Shailesh Vickram Singh is an Executive Director, Partner, and Investment Manager at SeedFund Ventures, which is an early stage venture capital fund. He is known for his deep understanding of the Indian startup space, and that’s why his views are respected widely.
Vikash Kumar talked to him at length about the Indian startup ecosystem and a range of related issues.
Startup valuations have become pricey. People are talking about bubble in the market. What’s your take on it?
I don’t think so. If startups are getting high valuations in the market, it means buyers see a value, otherwise they won’t buy them. It’s all about demand and supply. Everything that does not confirm to the law of demand and supply will naturally correct itself over a period.
The situation is very similar to technology boom of 1999…
It’s wrong. There is a fundamental difference between these two times. I am not sure whether you were there at that time or not, but I had started my business then. I had taken 20 kbps Internet connection at INR 20,000 and now I have 8 mbps at INR 2000 per month. This, in itself, shows a great difference. One of the biggest differences is that during the technology boom, public money was involved, and when things started going awry, they panicked. As a result, the stock market crashed and people lost their money within no time.
In the current situation, private people are active and they are doing it knowingly. They understand what they are doing. They are long-term players. VCs invest only after understanding the business and they also know the company management well.They don’t easily panic as they understand their market well.
In what kind of startups you are interested?
We are interested in any startup space we understand. We pay a lot of emphasis on understanding the core business. However, we don’t invest in real estate because of the lack of transparency and issues related to black money. Other two sectors we avoid are pharma and biotech, as we don’t understand them.
Why do you stres a lot on startups having founders as techies?
The simple reason is that if startup founders are techies or programmers, it is a clear sign that they understand their product better. If founders are not programmers, then product is not their core strength. Marketing can be improved in the later phases of growth, but product understanding is a really rare advantage.
Do you think the deep discount model of e-commerce will be sustainable?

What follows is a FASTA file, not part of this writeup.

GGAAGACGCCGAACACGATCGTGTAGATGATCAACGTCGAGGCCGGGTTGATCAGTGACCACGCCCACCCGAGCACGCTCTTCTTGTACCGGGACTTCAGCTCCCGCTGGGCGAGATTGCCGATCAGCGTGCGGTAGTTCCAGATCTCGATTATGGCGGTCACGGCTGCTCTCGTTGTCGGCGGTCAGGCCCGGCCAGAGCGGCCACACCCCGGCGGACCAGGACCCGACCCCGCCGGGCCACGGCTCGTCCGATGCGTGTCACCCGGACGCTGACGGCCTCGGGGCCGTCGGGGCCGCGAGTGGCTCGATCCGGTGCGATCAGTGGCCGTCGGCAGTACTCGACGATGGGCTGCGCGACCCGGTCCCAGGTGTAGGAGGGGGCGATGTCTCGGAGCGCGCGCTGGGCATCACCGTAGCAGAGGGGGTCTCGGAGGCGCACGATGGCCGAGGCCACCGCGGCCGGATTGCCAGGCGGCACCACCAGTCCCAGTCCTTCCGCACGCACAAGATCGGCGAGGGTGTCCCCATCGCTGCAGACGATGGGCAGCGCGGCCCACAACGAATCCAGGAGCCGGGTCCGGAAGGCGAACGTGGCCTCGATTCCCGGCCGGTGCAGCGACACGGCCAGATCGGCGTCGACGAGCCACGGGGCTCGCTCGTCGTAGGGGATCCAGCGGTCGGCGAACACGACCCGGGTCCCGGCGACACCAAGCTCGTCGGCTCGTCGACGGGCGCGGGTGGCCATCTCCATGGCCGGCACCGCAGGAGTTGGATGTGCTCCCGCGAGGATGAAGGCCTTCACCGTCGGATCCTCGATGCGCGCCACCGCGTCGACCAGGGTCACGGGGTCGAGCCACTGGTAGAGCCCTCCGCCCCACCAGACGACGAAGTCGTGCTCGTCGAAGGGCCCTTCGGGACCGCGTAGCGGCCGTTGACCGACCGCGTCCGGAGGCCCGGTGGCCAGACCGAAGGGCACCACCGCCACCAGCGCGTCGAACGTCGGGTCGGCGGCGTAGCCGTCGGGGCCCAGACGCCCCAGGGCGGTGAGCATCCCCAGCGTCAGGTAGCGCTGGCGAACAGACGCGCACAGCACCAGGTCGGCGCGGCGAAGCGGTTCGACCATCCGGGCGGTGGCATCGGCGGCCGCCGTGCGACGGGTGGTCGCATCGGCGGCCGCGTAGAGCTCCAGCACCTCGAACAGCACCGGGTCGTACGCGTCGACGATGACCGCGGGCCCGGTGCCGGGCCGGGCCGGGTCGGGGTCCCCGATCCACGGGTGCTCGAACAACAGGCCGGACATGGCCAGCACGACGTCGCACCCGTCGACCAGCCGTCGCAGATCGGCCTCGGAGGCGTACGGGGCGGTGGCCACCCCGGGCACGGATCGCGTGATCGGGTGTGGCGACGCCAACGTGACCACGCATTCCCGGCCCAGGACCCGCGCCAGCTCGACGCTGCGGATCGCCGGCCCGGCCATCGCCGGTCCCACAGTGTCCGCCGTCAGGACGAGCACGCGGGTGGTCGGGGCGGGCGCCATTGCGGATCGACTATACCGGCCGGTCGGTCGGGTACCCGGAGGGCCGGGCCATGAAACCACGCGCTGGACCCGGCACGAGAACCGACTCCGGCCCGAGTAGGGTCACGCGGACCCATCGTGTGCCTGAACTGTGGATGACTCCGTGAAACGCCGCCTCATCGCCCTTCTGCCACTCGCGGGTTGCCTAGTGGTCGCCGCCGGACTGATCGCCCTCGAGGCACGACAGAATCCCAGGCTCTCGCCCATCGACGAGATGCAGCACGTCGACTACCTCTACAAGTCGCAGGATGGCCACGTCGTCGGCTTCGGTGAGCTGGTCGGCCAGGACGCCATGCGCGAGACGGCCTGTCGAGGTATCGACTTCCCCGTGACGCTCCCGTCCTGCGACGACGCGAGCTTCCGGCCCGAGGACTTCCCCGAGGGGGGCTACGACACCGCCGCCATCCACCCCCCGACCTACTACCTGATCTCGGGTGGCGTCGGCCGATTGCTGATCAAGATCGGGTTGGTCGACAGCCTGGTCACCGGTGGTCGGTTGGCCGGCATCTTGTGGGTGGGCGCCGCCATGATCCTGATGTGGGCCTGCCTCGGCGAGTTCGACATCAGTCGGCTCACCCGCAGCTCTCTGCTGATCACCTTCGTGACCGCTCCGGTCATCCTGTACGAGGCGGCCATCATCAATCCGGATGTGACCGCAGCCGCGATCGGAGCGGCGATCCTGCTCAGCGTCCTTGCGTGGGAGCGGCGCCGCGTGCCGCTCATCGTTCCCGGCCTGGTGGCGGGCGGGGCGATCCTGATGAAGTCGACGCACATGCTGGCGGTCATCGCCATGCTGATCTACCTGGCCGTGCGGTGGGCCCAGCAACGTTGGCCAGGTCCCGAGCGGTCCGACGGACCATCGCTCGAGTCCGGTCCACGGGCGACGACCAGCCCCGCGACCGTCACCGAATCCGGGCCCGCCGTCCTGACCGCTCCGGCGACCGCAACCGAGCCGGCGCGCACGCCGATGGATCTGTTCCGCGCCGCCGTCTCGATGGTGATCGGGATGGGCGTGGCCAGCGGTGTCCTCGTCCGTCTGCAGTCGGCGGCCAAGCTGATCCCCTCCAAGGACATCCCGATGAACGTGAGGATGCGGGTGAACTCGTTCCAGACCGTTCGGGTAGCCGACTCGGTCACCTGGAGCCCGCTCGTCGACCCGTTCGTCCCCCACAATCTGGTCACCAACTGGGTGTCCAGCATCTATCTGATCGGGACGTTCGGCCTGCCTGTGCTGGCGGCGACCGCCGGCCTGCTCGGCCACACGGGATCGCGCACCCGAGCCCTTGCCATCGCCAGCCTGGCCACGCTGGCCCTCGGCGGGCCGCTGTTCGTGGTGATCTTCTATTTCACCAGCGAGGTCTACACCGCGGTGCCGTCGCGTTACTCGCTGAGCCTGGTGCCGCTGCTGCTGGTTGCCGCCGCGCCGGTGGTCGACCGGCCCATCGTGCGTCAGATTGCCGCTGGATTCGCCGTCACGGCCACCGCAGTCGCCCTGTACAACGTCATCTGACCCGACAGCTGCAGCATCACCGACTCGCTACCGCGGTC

The point to understand is that every company has its own business model.They do it strategically. People are also buying things without any discount. I have bought a lot of books in the last couple of years without any discounts. These companies, too, understand the importance of generating profits. Everybody understands that such models can’t be sustainable in the long-term and profit has to be generated.
Many startup founders have indulged in a valuation game. They don’t believe in scaling up their company.
I don’t think so. Take example of Paytm, InMobi, Zomato and many such companies. They have successfully scaled up their businesses. If a startup is not successful, it will not get the valuation it seeks. They become pricey only when they are successful.
Another thing is that the size of Indian market is not that big. Even a company the size of Reliance Industries is one-tenth of the size of ExxonMobil. Thus, Indian companies have a lot of room to grow. As the size of market and economy grows, these startups will also grow.
What are your expectations from budget 2016?
Not much. Any Government is ultimately run by the bureaucrats, who have a set working style. The current government is much more startup-friendly when compared to the last UPA government. This is a much better government than the erstwhile Manmohan Singh’s UPA government. Top people in the government are receptive. What has happened for startups in the last couple of years had not happened in the last 14-15 years. Now we have a Prime Minister that talks to startups. It was unheard of and that’s why I consider this a very encouraging scenario.
How do you rate the success of SeedFund?
Globally, the success rate is very low. It’s close to 10 percent. However, our success rate is around 30-40 percent, which is really satisfactory.
It’s rumoured that SeedFund exerted a lot of pressure on the Red Bus management to sell at desired valuation.
It’s not possible. We are just coaches that can shout from the fence. It’s up to the company management to run the show. We invest in a company from a long-term perspective and we truly seek a long-term relationship.
As far as pressurizing the Red Bus management is concerned, it’s nothing more than a rumour. We have a very cordial relationship with the management and they have also invested in one of our portfolios.
What’s the most interesting trend you see in the startup space?
India looks really exciting. Wherever I go, I feel excitement. Had somebody left his job in 90s, he would have been foolish. Now the situation is drastically different. Even Tier-II and Tier-III cities are bubbling with excitement. Things look really bright from here.